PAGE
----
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Code Geass:

 2301 The Handle, Sat, 6th Oct '12 2:54:48 AM from Location, Location, Loca
[up]Well, in Nietzschean terms, that's the defintion of "weak"; it's not a matter of having riches or powers or even physical strength, it's a matter of being your own person and acting like a free, responsible individual. Fascism is weak, from a Nietzschean standpoint, because it's about people who think of themselves as strong ganging up on the weak. Strong people don't need to gang up, they're self-suiffient.

I think.

But, yeah, this vice is also shared by Gundam and Legend of Galactic Heroes. The Japanese seem to feel some contempt towards democracy, perhaps because it was forced unto them along with their constitution.
I stayed up all night, 'cause I wanted to see where the sun went—and then it dawned on me.
 2302 Iaculus, Sat, 6th Oct '12 3:04:58 AM from England
Pronounced YAK-you-luss
[up]I think you can argue it's less that way with Gundam (well, UC Gundam, anyway), because (a) the theoretically democratic Federation has less and less democratic elements as it gets less and less sympathetic, until it's just a corrupt oligarchy that barely even acknowledges its citizens' existence, and (b) Great Man theory doesn't work out so well either, with the Great Men either failing to exert any influence on the world or demonstrating why a hyper-centralised government with one person in charge is a hideously bad idea. Hell, the defining moment of UC Gundam is ordinary, faceless soldiers banding together to sacrifice themselves for the Earth's survival as it becomes increasinly obvious that what the Great Men are trying to do on their own just isn't working.

It doesn't have nearly the 'people are stupid and must be led' attitude of Geass, both because it questions the 'people are stupid' axiom (well, 'people are more stupid than their leaders', anyway - there's plenty of stupidity to go around in Gundam) and because it casts into doubt whether leading them will actually work.

edited 6th Oct '12 3:08:19 AM by Iaculus

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Revy Gonna Give It To Ya
[up][up]I think you're confusing Nietzschean philosophy with Objectivism. When describing the Slave/Master Dichotomy, as far as I know, he sorta purports it without weighing in on one side being morally superior. Nietzsche's work is pretty hard to interpret from what I understand.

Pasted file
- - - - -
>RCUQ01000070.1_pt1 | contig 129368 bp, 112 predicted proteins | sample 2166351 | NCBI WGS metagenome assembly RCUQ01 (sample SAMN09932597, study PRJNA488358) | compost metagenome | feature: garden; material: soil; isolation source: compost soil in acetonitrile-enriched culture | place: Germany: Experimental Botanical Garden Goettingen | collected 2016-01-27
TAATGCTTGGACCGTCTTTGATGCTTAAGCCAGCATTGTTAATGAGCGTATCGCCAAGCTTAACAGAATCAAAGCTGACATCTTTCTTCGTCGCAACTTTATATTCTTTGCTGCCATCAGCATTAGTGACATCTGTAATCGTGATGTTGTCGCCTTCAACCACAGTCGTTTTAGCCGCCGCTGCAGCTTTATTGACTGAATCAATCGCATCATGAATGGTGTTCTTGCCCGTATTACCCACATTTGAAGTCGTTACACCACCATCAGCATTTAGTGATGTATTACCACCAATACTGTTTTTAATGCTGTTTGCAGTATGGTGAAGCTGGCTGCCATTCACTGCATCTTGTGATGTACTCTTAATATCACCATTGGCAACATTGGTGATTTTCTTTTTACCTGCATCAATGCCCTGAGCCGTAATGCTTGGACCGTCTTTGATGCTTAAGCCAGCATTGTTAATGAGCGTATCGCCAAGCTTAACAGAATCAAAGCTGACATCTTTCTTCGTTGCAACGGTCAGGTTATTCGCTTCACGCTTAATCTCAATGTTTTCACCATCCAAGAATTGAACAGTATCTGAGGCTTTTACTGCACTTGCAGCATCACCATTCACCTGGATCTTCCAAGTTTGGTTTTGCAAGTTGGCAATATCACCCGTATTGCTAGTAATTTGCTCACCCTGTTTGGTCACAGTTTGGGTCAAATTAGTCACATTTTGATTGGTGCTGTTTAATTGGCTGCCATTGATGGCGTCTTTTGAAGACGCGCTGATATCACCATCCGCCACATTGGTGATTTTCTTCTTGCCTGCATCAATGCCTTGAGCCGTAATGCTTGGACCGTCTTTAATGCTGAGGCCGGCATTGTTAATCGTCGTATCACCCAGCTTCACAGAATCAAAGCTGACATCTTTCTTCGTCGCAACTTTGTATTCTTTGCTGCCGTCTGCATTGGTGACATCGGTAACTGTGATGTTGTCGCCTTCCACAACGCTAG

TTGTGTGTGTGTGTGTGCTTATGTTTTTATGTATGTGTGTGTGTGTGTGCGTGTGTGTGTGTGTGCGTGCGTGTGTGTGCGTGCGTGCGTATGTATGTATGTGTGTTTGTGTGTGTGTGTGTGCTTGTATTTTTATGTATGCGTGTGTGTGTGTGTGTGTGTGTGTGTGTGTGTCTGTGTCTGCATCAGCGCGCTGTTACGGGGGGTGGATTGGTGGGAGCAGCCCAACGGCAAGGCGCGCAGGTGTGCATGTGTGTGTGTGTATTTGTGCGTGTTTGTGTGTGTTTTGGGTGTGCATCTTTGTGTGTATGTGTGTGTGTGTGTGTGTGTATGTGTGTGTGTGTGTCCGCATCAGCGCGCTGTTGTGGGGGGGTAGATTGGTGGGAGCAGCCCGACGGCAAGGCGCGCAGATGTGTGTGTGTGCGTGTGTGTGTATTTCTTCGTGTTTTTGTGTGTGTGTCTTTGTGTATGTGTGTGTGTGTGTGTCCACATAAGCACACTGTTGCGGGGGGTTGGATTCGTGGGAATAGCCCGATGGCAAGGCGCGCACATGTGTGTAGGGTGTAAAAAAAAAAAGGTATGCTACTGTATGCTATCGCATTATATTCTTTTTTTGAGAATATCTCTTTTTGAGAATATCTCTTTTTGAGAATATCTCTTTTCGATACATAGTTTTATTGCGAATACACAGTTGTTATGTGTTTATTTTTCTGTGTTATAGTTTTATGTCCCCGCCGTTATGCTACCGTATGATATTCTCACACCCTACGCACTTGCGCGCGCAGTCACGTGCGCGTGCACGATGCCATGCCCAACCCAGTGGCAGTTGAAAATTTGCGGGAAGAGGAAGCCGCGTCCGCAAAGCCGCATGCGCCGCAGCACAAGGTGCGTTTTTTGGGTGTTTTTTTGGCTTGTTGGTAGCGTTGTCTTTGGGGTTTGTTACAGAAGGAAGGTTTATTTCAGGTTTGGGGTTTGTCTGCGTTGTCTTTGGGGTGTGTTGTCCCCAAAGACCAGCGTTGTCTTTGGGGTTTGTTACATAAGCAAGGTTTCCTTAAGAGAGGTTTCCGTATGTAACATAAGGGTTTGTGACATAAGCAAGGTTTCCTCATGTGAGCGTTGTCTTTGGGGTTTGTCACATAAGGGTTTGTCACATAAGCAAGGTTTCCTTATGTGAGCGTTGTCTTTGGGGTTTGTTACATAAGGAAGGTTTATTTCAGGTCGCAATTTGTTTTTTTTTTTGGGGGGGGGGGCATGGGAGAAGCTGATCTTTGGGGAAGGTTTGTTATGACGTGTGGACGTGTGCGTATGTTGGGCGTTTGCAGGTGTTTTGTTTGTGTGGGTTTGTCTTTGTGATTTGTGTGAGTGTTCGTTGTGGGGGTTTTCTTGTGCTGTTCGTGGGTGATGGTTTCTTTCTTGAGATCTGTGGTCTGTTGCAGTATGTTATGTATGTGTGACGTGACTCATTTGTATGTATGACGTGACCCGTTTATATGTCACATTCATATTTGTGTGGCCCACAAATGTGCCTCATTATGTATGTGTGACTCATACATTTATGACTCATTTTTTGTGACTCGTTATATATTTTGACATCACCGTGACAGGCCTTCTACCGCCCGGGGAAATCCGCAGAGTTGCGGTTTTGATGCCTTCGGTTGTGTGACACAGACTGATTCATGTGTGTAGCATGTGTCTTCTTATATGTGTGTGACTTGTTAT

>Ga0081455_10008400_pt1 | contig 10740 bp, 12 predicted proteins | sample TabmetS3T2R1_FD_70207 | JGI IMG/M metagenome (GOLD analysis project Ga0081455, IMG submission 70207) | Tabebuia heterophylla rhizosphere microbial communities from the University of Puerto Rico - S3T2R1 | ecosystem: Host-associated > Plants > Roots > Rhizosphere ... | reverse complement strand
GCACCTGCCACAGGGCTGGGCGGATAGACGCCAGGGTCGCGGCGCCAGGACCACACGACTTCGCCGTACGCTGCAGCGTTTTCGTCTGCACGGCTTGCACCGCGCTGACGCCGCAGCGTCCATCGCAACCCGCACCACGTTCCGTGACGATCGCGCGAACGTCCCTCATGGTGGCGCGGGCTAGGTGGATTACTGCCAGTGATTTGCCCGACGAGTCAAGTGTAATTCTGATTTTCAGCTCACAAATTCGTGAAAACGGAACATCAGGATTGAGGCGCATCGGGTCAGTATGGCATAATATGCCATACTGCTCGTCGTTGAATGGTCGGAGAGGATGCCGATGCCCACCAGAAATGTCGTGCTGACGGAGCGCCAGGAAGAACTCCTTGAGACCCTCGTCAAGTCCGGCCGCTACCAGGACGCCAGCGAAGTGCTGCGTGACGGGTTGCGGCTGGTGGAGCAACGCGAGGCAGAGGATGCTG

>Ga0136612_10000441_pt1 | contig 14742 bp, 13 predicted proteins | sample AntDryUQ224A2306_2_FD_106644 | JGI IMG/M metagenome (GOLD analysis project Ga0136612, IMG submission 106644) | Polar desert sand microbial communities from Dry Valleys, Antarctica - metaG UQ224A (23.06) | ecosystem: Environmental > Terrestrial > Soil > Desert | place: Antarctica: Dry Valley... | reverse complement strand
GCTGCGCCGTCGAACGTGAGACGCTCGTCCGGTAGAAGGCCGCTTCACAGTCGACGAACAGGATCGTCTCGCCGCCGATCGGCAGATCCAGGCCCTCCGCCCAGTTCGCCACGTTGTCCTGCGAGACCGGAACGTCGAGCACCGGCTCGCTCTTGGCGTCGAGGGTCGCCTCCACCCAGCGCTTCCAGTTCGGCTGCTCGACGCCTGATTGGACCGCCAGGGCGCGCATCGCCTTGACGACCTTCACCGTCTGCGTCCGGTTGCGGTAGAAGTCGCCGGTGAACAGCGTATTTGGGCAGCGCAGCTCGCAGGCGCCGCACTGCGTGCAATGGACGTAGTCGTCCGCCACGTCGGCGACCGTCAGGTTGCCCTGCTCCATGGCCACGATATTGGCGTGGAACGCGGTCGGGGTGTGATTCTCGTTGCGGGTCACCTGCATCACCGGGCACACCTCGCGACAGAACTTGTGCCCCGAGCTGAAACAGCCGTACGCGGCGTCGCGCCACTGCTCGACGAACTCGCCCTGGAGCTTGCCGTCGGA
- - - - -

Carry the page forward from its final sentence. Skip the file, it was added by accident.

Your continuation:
But yeah I can sort of see the thing about democracy; the Japanese have traditional been a very technocratic people. But in recent years that's begun to change as people become more and more of the bureaucratic mismanagement an unchecked bureaucracy can create. My main thing about the Democracy versus some form of Enlightened Absolutism debate, and it's not necessarily a bad one, but, often the case in UC Gundam in particular, this is done very cheaply by just blowing the Democratic side's flaws waaaay out of proportion to draw them as petty, unprincipled, weak-willed assholes, so that then the despotic side is a valid option not by really any of its own merits but by being another option at all.

[up]The advocates of Aristocracy often chastise Democracy, it's just we're not given a clear indication of how Democracy even works in the EF.

With UC there's just this sense of hopelessness because all the soldiers sacrifices are for what? So the EF can continue its decline into impotency and pave the way for new conflict? That's one of the things about UC, it's both too simplistic and too bitter, beyond the original imo. Democracy, at least the Democracy the EF provides, becomes nothing but an oligarchy of the EF Bureaucracy that becomes way more interested in protecting the interests of the one percenters than defending the Federation's citizens, and the Aristocracies are all despotic. I think Geass, even if it's kinda bullshitted, has more hope for the future.

(EDITED because I realized you were only referring to Gundam, sorry)

edited 6th Oct '12 3:22:29 AM by Scherzo09

These are the words that shall come from my mouth. I shall be known for speaking them.
 2304 The Handle, Sat, 6th Oct '12 3:35:14 AM from Location, Location, Loca
I meant Gundam in general, not just Mobile Suit Gundam.

But yeah, Aristocracy is supposed to be the government of the best, but who exactly determines who the best are? It reminds me of Superman: Red Son, where Superman falls into the Soviet Union instead of the US and becomes Stalin's successor; he's just as idealist as the original, but believes Utopia Justifies the Means. No Joker Immunity or Cardboard Prison with him; he won't kill you, but he will lobotomize you if you're evil. On the opposite side, Lex Luthor becomes the leader of the US, which is the only country that refuses Superman's rule, and the only one which still has mass poverty, high crime rates, etc. He does defeat Superman in the end, but it's a case of Esoteric Happy Ending and Meet the New Boss, as he follows exactly the same utopist policies as Superman, except it's presented as a wonderful thing for him to do.
I stayed up all night, 'cause I wanted to see where the sun went—and then it dawned on me.
@Iaculus: